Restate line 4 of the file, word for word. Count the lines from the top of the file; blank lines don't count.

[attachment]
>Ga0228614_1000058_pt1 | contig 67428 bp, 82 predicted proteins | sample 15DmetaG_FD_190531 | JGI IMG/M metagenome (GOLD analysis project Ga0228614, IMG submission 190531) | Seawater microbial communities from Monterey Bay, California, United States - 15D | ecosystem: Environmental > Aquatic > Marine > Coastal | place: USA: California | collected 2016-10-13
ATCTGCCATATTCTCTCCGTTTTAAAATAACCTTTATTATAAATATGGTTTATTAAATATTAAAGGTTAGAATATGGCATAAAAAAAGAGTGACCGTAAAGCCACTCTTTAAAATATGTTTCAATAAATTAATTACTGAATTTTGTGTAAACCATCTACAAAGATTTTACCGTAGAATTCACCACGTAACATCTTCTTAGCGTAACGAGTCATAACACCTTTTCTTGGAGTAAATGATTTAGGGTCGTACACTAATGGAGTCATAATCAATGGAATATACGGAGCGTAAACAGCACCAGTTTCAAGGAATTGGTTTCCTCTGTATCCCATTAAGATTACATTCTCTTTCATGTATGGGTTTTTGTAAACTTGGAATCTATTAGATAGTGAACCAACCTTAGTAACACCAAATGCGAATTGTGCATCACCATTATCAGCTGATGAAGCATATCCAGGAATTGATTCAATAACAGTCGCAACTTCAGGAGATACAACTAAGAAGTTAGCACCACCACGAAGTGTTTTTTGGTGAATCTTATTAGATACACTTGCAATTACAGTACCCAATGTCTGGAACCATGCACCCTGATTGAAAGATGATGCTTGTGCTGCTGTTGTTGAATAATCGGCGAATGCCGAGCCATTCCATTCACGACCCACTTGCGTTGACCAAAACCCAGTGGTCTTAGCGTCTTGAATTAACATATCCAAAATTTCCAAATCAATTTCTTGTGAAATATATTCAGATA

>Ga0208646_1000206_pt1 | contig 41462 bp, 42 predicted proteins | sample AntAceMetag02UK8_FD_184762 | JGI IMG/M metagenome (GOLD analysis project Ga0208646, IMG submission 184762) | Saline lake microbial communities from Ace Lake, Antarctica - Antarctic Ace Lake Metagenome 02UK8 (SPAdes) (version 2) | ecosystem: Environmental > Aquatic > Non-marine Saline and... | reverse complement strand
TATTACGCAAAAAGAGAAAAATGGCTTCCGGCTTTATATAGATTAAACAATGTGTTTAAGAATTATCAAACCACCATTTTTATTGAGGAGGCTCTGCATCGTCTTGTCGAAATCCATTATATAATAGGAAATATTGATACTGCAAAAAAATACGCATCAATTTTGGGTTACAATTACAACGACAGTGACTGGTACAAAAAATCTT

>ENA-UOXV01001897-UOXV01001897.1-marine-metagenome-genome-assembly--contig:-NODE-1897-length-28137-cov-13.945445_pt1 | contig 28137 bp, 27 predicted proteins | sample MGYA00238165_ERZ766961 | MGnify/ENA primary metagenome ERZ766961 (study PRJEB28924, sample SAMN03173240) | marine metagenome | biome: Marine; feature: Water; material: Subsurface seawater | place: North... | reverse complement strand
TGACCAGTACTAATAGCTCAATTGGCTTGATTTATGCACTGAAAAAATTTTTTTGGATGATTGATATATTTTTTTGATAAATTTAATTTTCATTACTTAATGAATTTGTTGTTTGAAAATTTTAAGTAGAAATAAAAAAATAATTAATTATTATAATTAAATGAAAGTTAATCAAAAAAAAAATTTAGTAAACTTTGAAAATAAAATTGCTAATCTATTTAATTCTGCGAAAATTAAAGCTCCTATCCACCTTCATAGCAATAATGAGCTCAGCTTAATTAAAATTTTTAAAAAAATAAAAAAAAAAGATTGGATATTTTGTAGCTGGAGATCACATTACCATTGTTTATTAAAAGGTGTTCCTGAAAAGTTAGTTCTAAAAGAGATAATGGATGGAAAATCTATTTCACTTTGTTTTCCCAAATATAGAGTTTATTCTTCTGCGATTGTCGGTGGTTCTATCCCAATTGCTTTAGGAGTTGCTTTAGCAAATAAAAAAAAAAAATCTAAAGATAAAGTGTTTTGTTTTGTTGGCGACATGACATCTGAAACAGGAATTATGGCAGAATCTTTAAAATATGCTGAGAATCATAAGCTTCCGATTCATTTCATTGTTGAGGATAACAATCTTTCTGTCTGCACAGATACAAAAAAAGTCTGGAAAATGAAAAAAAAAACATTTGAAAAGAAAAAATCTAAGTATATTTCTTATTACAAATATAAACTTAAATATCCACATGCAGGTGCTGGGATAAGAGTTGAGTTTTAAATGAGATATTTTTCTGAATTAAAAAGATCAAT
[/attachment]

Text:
TATTACGCAAAAAGAGAAAAATGGCTTCCGGCTTTATATAGATTAAACAATGTGTTTAAGAATTATCAAACCACCATTTTTATTGAGGAGGCTCTGCATCGTCTTGTCGAAATCCATTATATAATAGGAAATATTGATACTGCAAAAAAATACGCATCAATTTTGGGTTACAATTACAACGACAGTGACTGGTACAAAAAATCTT